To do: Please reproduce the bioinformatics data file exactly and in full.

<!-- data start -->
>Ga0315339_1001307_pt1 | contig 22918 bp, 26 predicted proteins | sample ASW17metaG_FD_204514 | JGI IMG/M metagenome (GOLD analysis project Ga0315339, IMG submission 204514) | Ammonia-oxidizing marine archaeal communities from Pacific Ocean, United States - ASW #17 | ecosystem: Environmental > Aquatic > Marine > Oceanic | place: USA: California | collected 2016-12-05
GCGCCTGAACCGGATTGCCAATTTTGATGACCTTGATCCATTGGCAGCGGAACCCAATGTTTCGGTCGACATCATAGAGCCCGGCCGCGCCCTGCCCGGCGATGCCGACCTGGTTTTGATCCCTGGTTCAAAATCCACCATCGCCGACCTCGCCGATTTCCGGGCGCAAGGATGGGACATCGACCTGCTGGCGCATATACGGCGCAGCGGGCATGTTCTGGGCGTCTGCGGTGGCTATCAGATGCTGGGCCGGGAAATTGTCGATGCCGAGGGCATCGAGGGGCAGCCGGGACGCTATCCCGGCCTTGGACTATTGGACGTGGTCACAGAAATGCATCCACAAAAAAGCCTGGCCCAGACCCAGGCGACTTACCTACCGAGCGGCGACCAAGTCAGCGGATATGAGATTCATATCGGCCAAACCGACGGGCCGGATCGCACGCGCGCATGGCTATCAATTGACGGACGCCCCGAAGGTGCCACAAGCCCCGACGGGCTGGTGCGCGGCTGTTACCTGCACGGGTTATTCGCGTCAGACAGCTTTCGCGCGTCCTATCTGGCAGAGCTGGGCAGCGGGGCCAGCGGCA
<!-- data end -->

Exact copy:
>Ga0315339_1001307_pt1 | contig 22918 bp, 26 predicted proteins | sample ASW17metaG_FD_204514 | JGI IMG/M metagenome (GOLD analysis project Ga0315339, IMG submission 204514) | Ammonia-oxidizing marine archaeal communities from Pacific Ocean, United States - ASW #17 | ecosystem: Environmental > Aquatic > Marine > Oceanic | place: USA: California | collected 2016-12-05
GCGCCTGAACCGGATTGCCAATTTTGATGACCTTGATCCATTGGCAGCGGAACCCAATGTTTCGGTCGACATCATAGAGCCCGGCCGCGCCCTGCCCGGCGATGCCGACCTGGTTTTGATCCCTGGTTCAAAATCCACCATCGCCGACCTCGCCGATTTCCGGGCGCAAGGATGGGACATCGACCTGCTGGCGCATATACGGCGCAGCGGGCATGTTCTGGGCGTCTGCGGTGGCTATCAGATGCTGGGCCGGGAAATTGTCGATGCCGAGGGCATCGAGGGGCAGCCGGGACGCTATCCCGGCCTTGGACTATTGGACGTGGTCACAGAAATGCATCCACAAAAAAGCCTGGCCCAGACCCAGGCGACTTACCTACCGAGCGGCGACCAAGTCAGCGGATATGAGATTCATATCGGCCAAACCGACGGGCCGGATCGCACGCGCGCATGGCTATCAATTGACGGACGCCCCGAAGGTGCCACAAGCCCCGACGGGCTGGTGCGCGGCTGTTACCTGCACGGGTTATTCGCGTCAGACAGCTTTCGCGCGTCCTATCTGGCAGAGCTGGGCAGCGGGGCCAGCGGCA